Using knee protection if your job involves kneeling can help. Choose the right type of pads for the job to get the best protection.

7. Sprains and Strains

Sprains can happen in any of your ligaments, but they’re common in your wrists and ankles. Strains affect your muscles and tendons.

They often happen if twist or turn suddenly. It causes the tissues to stretch abnormally. Sometimes the tissues tear.

Sprains are categorized into three grades based on severity. Grade 1 results in a stretched ligament, grade 2 causes a partial tear, and grade 3 is a complete tear.

Pain is the most obvious symptom of a sprain or strain. You might experience swelling, bruises, or tenderness. You may even hear a pop or tear when the injury happens.

Minor sprains often heal with rest and ice. Anti-inflammatory pain medication can also reduce the swelling and pain.

If the pain doesn’t go away quickly, it’s a good idea to have it examined by a doctor to check for a fracture. A severe tear may need more treatments to repair properly.

8. Fractures

Broken bones often happen in falls or other injuries involving impact. They can range from minor fractures to complete breaks.

Pain, numbness, and redness are common symptoms of a broken bone. If the break is severe, you may be able to see a deformity in the limb. You may also have difficulty moving the affected limb.

Stress fractures are a little different. They happen due to overuse. Your muscles may become weaker and tired with excessive use.

Weakened and tired muscles can’t protect your bones from impact as well as normal. More of the impact transfers to the bones, which can eventually cause little fractures.

You have a higher risk of a broken bone on the job if you have weaker bones. This happens with age and with certain medical conditions, such as osteoporosis.

Being alert for slipping and falling hazards can help prevent fractures. Wear protective gear and follow safety protocols to prevent impact injuries that can cause broken bones.

9. Neck Pain

Neck injuries can happen in any type of job, including desk jobs. The vertebrae, ligaments, and muscles in the neck have less protection than the back, so they may be more susceptible to injury.

You might have a sudden injury to the neck, or the pain may develop over time due to poor posture. If your computer monitor is low and you hunch over to see it, you may start feeling pain in your neck.

Neck pain often limits your range of motion. You may not be able to turn your head to the side or move it up and down.

The problem can affect the soft tissues or the bones in the neck. In the soft tissues, the most common causes are sprains or wear and tear.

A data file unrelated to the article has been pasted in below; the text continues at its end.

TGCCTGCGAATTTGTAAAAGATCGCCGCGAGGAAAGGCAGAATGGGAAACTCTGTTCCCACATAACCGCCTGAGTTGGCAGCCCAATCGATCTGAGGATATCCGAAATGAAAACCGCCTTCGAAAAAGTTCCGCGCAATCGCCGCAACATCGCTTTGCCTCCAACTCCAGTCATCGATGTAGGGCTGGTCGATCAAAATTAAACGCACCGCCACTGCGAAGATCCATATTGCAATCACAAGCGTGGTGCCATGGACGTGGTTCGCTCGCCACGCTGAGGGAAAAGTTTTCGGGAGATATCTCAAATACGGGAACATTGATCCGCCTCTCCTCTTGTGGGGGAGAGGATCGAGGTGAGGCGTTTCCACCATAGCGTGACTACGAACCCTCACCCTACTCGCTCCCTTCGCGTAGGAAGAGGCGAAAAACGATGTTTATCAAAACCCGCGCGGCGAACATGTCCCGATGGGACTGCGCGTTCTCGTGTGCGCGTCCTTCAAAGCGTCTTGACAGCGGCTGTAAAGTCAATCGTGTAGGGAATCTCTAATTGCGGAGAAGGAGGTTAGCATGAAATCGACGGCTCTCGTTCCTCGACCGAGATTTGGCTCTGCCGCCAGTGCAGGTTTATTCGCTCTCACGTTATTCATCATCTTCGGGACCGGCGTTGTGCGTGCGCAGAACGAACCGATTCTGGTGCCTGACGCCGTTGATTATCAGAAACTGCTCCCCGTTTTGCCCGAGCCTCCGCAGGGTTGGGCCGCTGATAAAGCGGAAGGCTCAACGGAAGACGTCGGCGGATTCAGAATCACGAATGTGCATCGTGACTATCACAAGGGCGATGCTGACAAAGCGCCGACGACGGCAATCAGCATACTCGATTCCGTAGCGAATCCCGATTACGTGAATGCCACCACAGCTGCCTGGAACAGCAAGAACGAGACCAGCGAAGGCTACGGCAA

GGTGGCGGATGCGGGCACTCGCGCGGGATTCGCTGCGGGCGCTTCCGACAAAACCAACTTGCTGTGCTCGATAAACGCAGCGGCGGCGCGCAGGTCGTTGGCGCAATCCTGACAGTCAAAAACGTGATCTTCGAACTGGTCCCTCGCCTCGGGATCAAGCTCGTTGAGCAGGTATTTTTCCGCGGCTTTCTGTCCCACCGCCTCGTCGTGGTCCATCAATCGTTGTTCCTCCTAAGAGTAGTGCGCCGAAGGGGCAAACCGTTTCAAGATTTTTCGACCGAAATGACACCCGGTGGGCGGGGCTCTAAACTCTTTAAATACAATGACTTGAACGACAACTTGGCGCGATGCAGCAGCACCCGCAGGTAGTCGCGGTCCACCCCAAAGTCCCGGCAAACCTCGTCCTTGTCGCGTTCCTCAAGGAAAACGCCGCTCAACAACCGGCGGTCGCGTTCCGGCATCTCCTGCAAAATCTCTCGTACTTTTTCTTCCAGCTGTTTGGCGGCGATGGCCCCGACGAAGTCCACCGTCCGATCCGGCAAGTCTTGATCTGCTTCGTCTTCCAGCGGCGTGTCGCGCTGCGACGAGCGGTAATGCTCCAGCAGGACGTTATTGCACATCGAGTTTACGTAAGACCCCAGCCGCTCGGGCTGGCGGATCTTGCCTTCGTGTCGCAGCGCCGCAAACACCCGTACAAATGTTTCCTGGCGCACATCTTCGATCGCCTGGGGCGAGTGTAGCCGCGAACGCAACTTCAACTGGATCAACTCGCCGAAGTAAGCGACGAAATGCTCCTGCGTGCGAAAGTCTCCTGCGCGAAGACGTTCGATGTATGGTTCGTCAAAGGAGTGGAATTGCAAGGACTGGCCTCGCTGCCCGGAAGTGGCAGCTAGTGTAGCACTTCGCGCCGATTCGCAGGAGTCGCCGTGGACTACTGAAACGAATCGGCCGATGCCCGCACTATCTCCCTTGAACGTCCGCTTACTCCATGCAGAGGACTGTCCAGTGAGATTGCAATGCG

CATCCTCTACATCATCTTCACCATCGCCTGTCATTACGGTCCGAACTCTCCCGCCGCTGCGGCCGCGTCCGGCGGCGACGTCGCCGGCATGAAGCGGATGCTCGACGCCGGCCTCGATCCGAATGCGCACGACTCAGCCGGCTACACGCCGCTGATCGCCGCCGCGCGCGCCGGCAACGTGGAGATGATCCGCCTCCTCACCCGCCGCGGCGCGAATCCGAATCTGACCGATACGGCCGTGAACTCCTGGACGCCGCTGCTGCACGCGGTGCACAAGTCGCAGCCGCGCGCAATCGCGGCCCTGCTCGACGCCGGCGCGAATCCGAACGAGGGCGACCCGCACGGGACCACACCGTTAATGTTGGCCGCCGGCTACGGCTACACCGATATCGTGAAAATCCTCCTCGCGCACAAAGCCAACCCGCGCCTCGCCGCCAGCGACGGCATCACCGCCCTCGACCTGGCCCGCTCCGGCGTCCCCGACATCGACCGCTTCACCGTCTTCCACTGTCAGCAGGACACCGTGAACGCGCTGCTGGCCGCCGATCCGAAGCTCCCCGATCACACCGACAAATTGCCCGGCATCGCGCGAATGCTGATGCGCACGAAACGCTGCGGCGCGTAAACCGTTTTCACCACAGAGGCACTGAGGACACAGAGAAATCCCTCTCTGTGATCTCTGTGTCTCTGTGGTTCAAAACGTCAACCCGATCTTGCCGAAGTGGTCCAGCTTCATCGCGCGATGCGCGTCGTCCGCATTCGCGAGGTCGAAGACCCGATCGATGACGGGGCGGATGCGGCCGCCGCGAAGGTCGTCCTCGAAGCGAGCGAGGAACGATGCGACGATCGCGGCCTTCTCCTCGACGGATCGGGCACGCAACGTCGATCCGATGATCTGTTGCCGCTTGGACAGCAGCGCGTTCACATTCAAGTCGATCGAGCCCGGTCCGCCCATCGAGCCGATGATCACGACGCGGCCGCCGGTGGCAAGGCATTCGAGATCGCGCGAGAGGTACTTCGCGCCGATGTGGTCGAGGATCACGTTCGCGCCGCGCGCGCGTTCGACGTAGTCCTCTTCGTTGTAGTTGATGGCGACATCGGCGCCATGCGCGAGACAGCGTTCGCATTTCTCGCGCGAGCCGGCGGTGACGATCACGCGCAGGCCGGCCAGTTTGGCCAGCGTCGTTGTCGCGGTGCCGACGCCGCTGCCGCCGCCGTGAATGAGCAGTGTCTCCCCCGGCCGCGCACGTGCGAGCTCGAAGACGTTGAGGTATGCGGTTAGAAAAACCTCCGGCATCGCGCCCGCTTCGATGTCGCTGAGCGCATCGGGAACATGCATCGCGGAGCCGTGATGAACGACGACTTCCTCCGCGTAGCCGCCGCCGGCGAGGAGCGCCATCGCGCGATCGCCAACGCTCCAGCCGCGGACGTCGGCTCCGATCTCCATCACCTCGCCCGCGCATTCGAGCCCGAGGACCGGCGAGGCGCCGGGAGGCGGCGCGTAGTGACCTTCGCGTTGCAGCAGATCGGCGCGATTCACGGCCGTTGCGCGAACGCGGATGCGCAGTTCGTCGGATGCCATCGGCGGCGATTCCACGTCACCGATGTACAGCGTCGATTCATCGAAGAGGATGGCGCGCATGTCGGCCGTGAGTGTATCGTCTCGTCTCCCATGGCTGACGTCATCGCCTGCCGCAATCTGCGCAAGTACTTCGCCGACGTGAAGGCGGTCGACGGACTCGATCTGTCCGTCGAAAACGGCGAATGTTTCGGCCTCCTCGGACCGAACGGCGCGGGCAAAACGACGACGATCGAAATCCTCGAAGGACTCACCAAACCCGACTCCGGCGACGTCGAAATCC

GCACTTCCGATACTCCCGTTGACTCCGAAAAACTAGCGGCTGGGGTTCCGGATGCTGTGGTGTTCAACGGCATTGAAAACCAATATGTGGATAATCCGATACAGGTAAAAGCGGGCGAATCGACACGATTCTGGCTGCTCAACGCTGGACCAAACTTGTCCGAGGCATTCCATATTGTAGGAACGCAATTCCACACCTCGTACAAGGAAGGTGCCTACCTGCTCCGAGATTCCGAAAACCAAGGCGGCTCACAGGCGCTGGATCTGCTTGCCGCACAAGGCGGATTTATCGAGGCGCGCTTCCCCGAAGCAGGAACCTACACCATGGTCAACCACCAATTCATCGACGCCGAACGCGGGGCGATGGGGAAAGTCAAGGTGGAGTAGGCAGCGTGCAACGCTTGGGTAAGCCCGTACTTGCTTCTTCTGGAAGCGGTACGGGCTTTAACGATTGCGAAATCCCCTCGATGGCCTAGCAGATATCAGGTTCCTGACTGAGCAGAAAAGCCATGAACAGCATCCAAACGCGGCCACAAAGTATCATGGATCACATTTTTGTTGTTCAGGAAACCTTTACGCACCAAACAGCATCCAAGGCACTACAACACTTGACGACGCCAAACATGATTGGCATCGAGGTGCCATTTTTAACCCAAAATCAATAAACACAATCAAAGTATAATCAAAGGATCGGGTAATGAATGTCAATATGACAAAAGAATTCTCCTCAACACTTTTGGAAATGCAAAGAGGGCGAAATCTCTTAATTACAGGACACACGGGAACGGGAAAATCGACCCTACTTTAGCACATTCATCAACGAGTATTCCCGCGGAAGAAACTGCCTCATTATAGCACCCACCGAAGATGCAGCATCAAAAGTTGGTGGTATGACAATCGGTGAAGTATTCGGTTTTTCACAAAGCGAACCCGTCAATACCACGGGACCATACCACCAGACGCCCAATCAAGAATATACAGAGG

An impact injury to the neck can cause injury to the spine or nerves. Spinal injuries can be very severe and may require surgery or other interventions.

Pain from neck injuries can spread to other areas, including your arms, shoulders, and back.

10. Dislocations

Some of your joints may become dislocated due to sudden impact. That means the joint goes out of its normal position. It often happens due to an accident or sudden force.

Elbows, ankles, and hips are common places for dislocations, but they can happen in other joints, too.

Dislocation causes sudden, severe pain. You may be able to see the joint physically out of place. Swelling is also common with dislocated joints.

You also won’t be able to use the joint when it becomes dislocated.

The joint needs to be put back into place as quickly as possible. The joint may need to be immobilized after to let it heal and recover.

Once you dislocate a joint, you have a higher likelihood of dislocating it again. You may need to treat the joint more carefully to prevent future dislocations.

Treatment Options

Treatment for an orthopedic injury depends largely on the injury and the severity. You may need to see an orthopedic doctor to get the proper treatment.

Some injuries simply need time and mild pain relief techniques. Others may need various types of therapy. In severe cases, surgery may be necessary.

Following your doctor’s orders can help the injury heal faster. Complete the at-home exercises and attend all therapy sessions and doctor’s appointments to support healing.

If your doctor tells you to stay home from work, follow the recommended time. Going back before your doctor clears you could result in you reinjuring the area. This time, it could be more severe, require more intense interventions, and take longer to heal.

When an orthopedic injury happens at work, the injury may be covered by workers’ compensation. It covers your medical costs 100% and may pay you for lost wages if you’re out for work for several days.

Preventing Injuries

Many orthopedic injuries can be prevented with proper safety precautions. Always wear the safety gear and equipment that’s necessary for your job. Talk to your boss if you feel you need more safety equipment.

Watch for hazards in the workplace, such as cords or boxes that can cause tripping. Alert your boss to potential hazards that you can’t correct yourself.

Ergonomic workstations can prevent strain on your neck and back. Position your monitor so it’s at eye level with your keyboard and mouse on the same level. Sit in an adjustable chair with lumbar support.

Always remain alert on the job, especially in hazardous working conditions. You can’t prevent all accidents, but being aware of your surroundings can help you avoid slips, falls, and impact injuries.

Taking breaks can prevent overuse injuries. Get out of your seat to stretch or walk around every hour or two.

Stretch parts of your body that get tight or tense. If you type or do repetitive motions with your hands, do wrist and hand stretches during your breaks.

Handle Orthopedic Injuries

Orthopedic injuries can affect all the joints, muscles, tendons, and ligaments of the body. They happen due to overuse, overexertion, and sudden injuries. Being aware of those injuries helps you avoid them.

If you’ve suffered an orthopedic injury at work, you’re not alone. Find a physician close to you to evaluate your injury and help with your workers’ compensation claim.